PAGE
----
Home prices are rising again in the UK’s second-biggest city, Shropshothire, where a recent surge in demand from holidaymakers from the north has helped drive prices up more than 50% in a decade.
Shropping is a major employer in the county, which has been hit hard by the Brexit vote and the slowdown in manufacturing.
Home values in the town, which includes the village of Shroppeshire, rose 5.9% last year to a record £2.8bn, according to the latest survey of British real estate conducted by the Royal Institute of British Architects.
That was higher than the national average of 3.9%.
Shroppyhire has also been hit by a slowdown in industrial production, with the government warning that it would reduce the number of jobs by 8,000 over the next decade.
A new wave of demand for holiday homes has helped push prices up in the past decade, as demand for accommodation from the south has surged.
Shrewsbury has seen a dramatic rise in demand for the holiday homes it has built for holidaymakers, with more than a third of homes in the area sold to holidaymakers last year.
Shredded budgets Shredding budgets are a common feature of the UK property market.
Many of the country’s most desirable properties are either being snapped up or given away for cheap.
A study by Oxford Economics found that a single-family home in the capital could be worth as much as £2m in the event of a Brexit vote.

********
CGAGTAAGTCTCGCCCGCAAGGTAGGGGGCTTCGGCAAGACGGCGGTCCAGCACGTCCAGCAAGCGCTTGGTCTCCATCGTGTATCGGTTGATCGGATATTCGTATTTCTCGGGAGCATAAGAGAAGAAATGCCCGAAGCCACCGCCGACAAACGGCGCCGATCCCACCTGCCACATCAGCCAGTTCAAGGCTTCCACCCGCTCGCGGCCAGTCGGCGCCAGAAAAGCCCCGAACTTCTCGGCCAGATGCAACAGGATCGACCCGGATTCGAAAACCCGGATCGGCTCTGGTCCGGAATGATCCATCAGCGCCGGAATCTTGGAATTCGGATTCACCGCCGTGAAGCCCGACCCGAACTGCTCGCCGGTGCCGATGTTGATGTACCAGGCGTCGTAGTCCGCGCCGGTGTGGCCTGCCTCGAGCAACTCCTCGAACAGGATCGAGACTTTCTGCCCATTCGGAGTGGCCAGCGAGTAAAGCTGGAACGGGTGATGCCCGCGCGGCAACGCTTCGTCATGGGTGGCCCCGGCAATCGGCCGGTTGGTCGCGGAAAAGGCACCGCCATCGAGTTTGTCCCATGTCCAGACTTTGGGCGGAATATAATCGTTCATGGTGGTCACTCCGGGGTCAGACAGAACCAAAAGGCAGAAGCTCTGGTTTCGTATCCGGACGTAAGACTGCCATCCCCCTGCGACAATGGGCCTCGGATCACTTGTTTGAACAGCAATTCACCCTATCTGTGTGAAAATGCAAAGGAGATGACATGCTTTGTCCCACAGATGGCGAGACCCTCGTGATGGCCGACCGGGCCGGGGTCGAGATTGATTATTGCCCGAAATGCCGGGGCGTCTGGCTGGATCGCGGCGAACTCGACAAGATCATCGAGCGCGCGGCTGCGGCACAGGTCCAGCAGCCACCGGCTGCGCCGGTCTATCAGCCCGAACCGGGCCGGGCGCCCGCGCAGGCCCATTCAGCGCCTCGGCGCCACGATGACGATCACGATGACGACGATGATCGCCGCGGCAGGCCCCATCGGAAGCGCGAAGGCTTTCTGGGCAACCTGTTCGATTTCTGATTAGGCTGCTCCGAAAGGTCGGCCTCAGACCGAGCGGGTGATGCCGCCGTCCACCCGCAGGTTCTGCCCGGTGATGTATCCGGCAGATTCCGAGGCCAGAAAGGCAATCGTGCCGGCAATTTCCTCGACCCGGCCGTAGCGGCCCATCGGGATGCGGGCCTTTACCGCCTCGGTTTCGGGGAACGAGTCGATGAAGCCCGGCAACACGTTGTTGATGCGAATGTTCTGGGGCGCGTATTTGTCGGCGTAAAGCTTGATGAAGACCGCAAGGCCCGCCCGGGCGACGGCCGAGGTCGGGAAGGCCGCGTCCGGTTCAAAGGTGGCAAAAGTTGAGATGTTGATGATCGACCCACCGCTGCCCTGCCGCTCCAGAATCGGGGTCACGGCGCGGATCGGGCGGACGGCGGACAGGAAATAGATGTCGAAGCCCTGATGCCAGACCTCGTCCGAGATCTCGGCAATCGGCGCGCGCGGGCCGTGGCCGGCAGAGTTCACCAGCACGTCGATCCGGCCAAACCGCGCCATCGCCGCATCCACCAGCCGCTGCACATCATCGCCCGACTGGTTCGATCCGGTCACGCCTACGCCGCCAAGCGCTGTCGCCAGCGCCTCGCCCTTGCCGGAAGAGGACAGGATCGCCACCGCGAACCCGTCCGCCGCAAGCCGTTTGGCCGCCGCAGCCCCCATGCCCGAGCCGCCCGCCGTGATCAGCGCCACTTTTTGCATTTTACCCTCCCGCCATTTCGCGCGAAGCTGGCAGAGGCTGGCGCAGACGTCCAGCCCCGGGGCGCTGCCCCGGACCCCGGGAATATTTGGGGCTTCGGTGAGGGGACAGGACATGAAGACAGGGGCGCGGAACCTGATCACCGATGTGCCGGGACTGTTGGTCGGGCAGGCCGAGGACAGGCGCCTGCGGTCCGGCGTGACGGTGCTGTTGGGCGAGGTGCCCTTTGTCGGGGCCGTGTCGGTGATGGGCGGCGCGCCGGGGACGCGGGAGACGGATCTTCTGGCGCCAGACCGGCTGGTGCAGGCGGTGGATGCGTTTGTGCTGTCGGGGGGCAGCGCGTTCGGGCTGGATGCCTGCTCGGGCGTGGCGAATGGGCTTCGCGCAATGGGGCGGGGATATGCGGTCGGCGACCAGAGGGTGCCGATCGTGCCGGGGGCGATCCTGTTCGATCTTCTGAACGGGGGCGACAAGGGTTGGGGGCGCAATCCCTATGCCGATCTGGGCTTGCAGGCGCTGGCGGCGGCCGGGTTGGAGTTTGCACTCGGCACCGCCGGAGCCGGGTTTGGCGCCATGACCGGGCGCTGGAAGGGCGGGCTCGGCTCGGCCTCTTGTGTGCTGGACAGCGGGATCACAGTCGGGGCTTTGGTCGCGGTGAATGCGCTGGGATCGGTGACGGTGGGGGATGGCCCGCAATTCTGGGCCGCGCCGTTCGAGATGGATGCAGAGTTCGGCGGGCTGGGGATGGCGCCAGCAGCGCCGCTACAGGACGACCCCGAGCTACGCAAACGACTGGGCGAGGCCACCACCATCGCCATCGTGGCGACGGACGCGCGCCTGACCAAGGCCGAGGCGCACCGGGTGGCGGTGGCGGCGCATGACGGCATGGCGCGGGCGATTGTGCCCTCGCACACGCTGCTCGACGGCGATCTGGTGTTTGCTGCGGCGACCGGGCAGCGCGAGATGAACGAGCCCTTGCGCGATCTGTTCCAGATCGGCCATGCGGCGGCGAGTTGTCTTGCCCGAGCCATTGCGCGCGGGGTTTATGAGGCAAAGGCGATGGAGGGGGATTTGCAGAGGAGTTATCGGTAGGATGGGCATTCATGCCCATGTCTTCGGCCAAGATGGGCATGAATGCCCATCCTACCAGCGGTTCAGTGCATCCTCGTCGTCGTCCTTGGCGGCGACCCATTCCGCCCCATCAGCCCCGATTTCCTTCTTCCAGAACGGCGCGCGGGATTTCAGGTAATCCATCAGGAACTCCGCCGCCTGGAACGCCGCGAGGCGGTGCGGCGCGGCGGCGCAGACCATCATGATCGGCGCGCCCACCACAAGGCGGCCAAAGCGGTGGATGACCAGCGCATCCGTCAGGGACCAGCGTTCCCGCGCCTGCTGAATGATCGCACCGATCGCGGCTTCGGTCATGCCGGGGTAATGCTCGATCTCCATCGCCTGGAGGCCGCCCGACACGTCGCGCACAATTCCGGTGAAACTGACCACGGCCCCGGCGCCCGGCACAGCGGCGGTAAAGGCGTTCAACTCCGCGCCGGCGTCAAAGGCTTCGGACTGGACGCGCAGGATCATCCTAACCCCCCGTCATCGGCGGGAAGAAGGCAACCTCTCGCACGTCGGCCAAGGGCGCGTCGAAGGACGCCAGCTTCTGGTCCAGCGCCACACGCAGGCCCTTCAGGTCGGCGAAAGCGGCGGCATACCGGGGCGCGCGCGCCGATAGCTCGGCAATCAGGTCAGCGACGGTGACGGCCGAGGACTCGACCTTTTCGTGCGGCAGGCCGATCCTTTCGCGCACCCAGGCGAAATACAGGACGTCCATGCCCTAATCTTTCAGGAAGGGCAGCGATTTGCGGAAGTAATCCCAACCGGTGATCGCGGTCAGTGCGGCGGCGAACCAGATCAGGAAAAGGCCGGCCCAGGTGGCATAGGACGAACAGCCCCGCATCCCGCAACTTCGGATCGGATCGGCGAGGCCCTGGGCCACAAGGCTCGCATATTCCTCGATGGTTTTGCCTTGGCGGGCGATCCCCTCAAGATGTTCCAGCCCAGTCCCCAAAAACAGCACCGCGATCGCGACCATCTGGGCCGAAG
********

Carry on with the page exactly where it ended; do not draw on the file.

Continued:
A home in Shrewsham, which also includes the villages of Shrewesbury and Pembrokeshire, would fetch as much in a prime market as in London, while a home in Southport would fetch more in a city centre market as compared with London.
Shrinking demand has helped boost prices in Shropped and Shreweday, which was the subject of a BBC documentary last year, and the village that surrounds it.
Shripthehaven has been a centre of demand in the last decade for holiday accommodation, as its population has grown rapidly.
Last year, Shrewesham saw an average of 4,000 holidaymakers a day.
A local official, who spoke on condition of anonymity because he was not authorised to speak to the media, said that Shrew’s economy was suffering as a result of Brexit.
Shrepped was built in the 1960s and has long been a popular destination for holiday-makers looking for a holiday accommodation.
Shreepthe has also had a strong tourism industry, with local pubs offering tours and restaurants catering to the holidaymakers.
It has been heavily criticised for its low levels of quality, with one local resident complaining that there were “tricks” at the local airport.
Shretcheshire has a population of more than 2,000, making it one of the biggest cities in England.
It is the second-most populous county in the country and home to about 20,000 people.
Home prices rose 12% in Shripshire last year and are set to continue their upward trajectory.
The BBC’s John Liss, reporting from Shrew, said: “The fact that we’ve got this big market in the north of England and a large population in the south, it means the local economy has been squeezed.”
He said: There are all these big retailers, supermarkets, restaurants and hotels and the big manufacturers are all on the south side of town, so the local workers are being pushed to the south and away from the rest of the town.